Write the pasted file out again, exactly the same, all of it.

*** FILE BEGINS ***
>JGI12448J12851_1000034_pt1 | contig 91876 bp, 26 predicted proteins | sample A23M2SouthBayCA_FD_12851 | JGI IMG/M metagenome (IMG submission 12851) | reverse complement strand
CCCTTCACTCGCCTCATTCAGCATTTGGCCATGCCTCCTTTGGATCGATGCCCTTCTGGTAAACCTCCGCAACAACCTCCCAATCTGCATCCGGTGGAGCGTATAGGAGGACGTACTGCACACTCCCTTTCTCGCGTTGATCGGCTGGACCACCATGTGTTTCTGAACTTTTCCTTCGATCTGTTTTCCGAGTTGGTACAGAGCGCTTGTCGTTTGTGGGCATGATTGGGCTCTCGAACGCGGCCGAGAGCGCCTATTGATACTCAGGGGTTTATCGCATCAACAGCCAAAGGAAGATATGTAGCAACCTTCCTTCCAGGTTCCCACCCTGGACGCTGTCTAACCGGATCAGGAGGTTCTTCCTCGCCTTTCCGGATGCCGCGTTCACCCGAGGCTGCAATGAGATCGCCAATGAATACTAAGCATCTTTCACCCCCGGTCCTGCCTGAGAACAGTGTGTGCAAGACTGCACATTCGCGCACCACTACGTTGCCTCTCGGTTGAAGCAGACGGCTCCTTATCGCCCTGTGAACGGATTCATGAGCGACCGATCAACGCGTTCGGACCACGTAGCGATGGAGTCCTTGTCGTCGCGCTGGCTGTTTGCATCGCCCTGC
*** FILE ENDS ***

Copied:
>JGI12448J12851_1000034_pt1 | contig 91876 bp, 26 predicted proteins | sample A23M2SouthBayCA_FD_12851 | JGI IMG/M metagenome (IMG submission 12851) | reverse complement strand
CCCTTCACTCGCCTCATTCAGCATTTGGCCATGCCTCCTTTGGATCGATGCCCTTCTGGTAAACCTCCGCAACAACCTCCCAATCTGCATCCGGTGGAGCGTATAGGAGGACGTACTGCACACTCCCTTTCTCGCGTTGATCGGCTGGACCACCATGTGTTTCTGAACTTTTCCTTCGATCTGTTTTCCGAGTTGGTACAGAGCGCTTGTCGTTTGTGGGCATGATTGGGCTCTCGAACGCGGCCGAGAGCGCCTATTGATACTCAGGGGTTTATCGCATCAACAGCCAAAGGAAGATATGTAGCAACCTTCCTTCCAGGTTCCCACCCTGGACGCTGTCTAACCGGATCAGGAGGTTCTTCCTCGCCTTTCCGGATGCCGCGTTCACCCGAGGCTGCAATGAGATCGCCAATGAATACTAAGCATCTTTCACCCCCGGTCCTGCCTGAGAACAGTGTGTGCAAGACTGCACATTCGCGCACCACTACGTTGCCTCTCGGTTGAAGCAGACGGCTCCTTATCGCCCTGTGAACGGATTCATGAGCGACCGATCAACGCGTTCGGACCACGTAGCGATGGAGTCCTTGTCGTCGCGCTGGCTGTTTGCATCGCCCTGC